The most basic and essential advice for anyone with hopes of becoming a successful professional beekeeper is to “ignore” the ideas and advice commonly circulated by small-time beekeepers, especially those who try to be different and make things more complex than necessary and follow only advice and suggestions from successful professional beekeepers.
That good advice is generally offered quietly and without the evangelism that accompanies the propaganda circulated by the various beekeeping cults.
The main keys to achieving success in any business that depends on livestock are very simple:
The first rule for anyone who keeps livestock and is serious about doing a proper job, with profitability and success as the goal, is to ensure his/her livestock is properly fed at all times, with feed reserves on hand.
The second rule is to keep all livestock in good health and avoid wasting time and resources on livestock which does not show promise.
Culling losers promptly is essential to success – in the beekeeping world it is not simply letting all the bees die, but requeening with better stock.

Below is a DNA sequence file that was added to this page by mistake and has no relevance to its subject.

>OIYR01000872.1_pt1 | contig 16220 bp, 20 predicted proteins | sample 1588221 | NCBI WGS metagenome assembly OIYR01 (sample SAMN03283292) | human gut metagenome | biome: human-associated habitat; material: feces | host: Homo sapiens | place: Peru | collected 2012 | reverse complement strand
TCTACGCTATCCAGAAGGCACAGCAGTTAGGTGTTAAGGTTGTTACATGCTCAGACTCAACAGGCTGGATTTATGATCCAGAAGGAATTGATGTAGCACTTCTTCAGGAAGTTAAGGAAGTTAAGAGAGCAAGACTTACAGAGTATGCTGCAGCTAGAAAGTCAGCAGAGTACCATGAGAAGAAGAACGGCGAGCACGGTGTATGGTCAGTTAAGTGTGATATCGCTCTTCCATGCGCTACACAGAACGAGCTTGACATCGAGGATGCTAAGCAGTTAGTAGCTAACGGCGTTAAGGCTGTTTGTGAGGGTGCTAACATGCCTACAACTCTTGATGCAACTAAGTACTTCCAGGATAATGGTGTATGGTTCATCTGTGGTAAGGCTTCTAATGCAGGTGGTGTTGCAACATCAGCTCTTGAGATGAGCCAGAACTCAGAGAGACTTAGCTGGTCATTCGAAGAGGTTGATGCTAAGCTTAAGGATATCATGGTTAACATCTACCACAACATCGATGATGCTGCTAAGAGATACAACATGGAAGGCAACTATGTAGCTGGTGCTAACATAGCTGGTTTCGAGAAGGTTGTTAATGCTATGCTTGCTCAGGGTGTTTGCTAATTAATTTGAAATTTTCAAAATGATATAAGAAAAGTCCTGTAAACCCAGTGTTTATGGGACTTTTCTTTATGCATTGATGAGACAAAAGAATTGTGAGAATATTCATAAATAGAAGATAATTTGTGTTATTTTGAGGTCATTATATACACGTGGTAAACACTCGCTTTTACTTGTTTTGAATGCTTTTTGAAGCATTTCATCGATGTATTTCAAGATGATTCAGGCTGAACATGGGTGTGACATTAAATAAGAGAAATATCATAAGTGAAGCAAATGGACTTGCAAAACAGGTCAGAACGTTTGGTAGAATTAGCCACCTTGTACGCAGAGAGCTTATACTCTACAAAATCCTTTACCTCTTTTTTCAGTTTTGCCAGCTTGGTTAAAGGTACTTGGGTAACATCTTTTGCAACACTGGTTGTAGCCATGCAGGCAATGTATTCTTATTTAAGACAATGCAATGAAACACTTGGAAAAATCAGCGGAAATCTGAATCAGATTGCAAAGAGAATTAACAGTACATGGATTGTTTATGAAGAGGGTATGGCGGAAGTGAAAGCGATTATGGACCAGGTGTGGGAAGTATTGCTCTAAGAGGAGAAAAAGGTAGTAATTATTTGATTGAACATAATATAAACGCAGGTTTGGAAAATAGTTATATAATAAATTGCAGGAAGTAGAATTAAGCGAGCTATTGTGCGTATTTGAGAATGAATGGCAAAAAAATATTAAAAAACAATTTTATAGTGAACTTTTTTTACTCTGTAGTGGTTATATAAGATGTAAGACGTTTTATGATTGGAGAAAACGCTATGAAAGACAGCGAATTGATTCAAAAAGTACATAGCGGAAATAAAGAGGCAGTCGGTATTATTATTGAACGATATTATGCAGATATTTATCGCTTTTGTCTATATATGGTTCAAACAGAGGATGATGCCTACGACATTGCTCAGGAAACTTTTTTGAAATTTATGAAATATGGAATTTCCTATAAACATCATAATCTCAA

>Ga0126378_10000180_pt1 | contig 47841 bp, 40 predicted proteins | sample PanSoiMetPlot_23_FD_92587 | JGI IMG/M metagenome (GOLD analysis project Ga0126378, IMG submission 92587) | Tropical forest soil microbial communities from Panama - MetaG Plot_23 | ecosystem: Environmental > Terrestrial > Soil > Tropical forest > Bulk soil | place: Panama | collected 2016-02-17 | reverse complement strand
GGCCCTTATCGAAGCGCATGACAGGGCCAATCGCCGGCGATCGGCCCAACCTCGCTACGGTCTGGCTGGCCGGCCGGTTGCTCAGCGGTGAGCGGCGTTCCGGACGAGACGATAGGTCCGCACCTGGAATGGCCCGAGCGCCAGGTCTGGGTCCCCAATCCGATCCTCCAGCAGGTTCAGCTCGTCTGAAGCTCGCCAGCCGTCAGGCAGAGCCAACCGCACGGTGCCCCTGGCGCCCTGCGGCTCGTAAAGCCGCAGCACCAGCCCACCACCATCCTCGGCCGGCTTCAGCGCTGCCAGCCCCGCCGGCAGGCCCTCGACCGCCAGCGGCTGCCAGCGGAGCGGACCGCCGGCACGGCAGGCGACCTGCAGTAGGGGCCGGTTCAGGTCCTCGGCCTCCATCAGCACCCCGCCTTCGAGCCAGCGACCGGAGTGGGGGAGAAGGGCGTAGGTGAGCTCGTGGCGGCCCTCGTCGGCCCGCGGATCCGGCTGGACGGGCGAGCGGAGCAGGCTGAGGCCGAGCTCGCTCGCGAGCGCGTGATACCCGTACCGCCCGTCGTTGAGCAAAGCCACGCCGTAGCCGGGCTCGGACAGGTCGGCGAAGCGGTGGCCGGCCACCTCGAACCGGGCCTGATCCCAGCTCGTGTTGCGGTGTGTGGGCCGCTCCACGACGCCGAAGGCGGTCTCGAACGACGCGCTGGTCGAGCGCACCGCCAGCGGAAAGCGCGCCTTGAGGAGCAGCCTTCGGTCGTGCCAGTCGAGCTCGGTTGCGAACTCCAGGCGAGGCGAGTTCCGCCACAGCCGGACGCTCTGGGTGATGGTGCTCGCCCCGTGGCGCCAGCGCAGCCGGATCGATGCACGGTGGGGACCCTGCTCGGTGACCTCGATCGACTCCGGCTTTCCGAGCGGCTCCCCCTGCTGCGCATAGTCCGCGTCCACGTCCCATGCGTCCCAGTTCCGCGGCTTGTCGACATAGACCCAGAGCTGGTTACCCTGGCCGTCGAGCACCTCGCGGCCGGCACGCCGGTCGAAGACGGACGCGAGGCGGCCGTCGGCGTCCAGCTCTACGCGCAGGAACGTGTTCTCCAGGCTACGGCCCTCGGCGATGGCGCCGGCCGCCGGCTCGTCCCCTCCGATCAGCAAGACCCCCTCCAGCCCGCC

Colony starvation begins long before the bees run right out of feed. As the amount of stores in the hives dwindle, bees forage more desperately and brood rearing is cut back, resulting in disease and reduced populations.
Failure to feed livestock that is approaching starvation is an indication of the worst sort of ignorance and lack of competence. In advanced societies, starving livestock is illegal, and even criminal.
For some reason, bees seem to be an exception and many incompetent beekeepers promote various abuses of honey bees. Maintaining inadequate reserves in hives is one of the most widespread abuses and the cause of a great deal of colony loss and disease.
Beekeeping basics are really simple -- too simple for many it seems.
* Keep the colonies healthy and treat, eliminate or requeen any which are not.
* Provide good housing for the colonies with appropriate room for the population and time of year.
* Feed any colonies that may come anywhere close to running out during a dearth generously, and well in advance. The time to feed for dearths and/or winter is as soon as any honey flows are over and any surplus is removed. The weights should be checked again routinely.